Giant Panicums For Cut-And-Carry Feeding Systems For Dairy Cattle In Semi-Arid Kenya PDF Print E-mail
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Wednesday, 03 August 2011 07:54
Njarui D.M.G.1, Gatheru M.1; Mwang D. M; 2 and Keya G. A.2

1KARI-Katumani Research Centre, P.O. Box 340 – 90100, Machakos, Kenya

2KARI Headquarters, P.O. Box 57811 - 00200, Nairobi, Kenya

* Corresponding authors: This e-mail address is being protected from spambots. You need JavaScript enabled to view it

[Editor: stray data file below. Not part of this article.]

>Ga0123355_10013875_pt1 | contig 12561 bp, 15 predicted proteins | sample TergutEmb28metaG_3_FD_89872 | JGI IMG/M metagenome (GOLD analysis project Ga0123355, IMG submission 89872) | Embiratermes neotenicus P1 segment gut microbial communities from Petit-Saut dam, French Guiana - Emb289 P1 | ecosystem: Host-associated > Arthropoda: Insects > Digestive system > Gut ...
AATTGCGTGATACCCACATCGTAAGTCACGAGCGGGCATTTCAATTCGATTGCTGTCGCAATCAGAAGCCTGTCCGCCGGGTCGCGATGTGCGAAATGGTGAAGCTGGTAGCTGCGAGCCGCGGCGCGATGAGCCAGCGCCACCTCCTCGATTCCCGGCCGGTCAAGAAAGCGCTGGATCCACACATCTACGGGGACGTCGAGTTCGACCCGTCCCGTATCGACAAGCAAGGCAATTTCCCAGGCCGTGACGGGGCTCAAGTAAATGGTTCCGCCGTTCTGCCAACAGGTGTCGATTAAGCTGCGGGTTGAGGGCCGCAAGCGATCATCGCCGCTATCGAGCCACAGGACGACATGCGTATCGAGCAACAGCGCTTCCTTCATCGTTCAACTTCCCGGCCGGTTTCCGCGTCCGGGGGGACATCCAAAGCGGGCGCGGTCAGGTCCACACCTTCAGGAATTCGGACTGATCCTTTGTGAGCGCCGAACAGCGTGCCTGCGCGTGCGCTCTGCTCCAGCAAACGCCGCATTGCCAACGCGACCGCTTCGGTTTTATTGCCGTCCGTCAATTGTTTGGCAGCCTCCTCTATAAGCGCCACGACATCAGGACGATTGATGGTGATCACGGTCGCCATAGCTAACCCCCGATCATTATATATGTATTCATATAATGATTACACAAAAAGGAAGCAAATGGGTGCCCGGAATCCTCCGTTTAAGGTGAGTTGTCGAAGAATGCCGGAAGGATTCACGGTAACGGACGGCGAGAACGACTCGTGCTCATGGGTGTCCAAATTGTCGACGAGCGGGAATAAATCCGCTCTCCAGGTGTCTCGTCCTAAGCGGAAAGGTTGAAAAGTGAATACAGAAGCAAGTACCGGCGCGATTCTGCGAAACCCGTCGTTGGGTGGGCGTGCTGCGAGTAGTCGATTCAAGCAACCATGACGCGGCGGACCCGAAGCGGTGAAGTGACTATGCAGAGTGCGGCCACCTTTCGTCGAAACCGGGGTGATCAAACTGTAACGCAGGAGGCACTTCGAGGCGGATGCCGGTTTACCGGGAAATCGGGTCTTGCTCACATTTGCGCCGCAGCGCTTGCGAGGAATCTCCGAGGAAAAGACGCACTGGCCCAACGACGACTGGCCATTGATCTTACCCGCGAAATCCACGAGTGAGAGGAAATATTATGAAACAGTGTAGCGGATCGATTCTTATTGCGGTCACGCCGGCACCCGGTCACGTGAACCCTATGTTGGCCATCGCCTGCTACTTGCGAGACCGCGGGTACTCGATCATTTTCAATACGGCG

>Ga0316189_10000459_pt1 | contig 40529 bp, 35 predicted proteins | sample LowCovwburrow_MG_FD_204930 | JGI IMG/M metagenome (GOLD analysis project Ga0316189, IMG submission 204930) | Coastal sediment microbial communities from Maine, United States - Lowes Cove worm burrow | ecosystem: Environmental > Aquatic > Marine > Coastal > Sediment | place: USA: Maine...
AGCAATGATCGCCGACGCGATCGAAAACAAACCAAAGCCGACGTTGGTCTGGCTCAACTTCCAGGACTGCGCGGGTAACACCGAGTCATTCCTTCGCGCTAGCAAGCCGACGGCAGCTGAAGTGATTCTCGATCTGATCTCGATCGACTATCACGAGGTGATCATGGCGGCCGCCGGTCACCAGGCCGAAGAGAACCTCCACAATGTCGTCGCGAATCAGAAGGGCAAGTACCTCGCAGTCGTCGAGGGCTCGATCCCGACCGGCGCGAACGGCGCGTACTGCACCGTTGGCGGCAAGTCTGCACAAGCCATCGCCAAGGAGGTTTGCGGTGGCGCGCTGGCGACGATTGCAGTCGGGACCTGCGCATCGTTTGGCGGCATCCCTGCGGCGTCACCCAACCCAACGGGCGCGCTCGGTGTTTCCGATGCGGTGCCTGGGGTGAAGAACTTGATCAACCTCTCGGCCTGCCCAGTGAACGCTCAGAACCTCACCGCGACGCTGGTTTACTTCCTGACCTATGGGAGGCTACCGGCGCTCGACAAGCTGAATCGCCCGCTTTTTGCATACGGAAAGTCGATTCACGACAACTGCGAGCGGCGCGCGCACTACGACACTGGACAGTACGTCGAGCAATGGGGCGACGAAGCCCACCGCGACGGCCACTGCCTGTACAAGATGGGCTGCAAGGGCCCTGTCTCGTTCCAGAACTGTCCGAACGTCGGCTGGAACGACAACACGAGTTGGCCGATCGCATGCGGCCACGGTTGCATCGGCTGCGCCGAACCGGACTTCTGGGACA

Inadequate nutrition is a major constraint that impact negatively on the growth and viability of the dairy farming in semi-arid of eastern Kenya. Nineteen giant panicum ecotypes one recommended panicum variety were evaluated for dry matter yield and nutritive quality at 3 sites; Kambi ya Mawe (KYM), Katumani and Ithookwe within the semi-arid region of eastern Kenya. Root splits were established in November 2008 in plots of 4 m x 4 m, replicated 3 times. After the establishment phase, commencing in April 2009, plants were monitored for canopy cover, tillers numbers and dry matter yield every 8 weeks for a period of two years. Canopy cover and tiller numbers increased in the second year for all the ecotypes across all the sites. None of the ecotype showed a consistent a superior canopy cover and tiller numbers over the others across all the sites. Dry matter yield increased in the second year in all the ecotypes at KYM and Katumani but at Ithookwe dry matter yield of ecotypes No. 25, 93 and 106 declined slightly in the second year. There was little difference in nutritive value between ecotypes, with significance (p<0.05) difference recorded only in acid detergent fibre content (ADF) and digestibility. Ecotypes No. 15 contained the lowest ADF while ecotype 19 was most digestible at Katumani. At KYM ecotype No. 105 had the lowest ADF while ecotype 100 was most digestible. There is need to continue monitoring perforamce of these panicum to establish their persistence over time.



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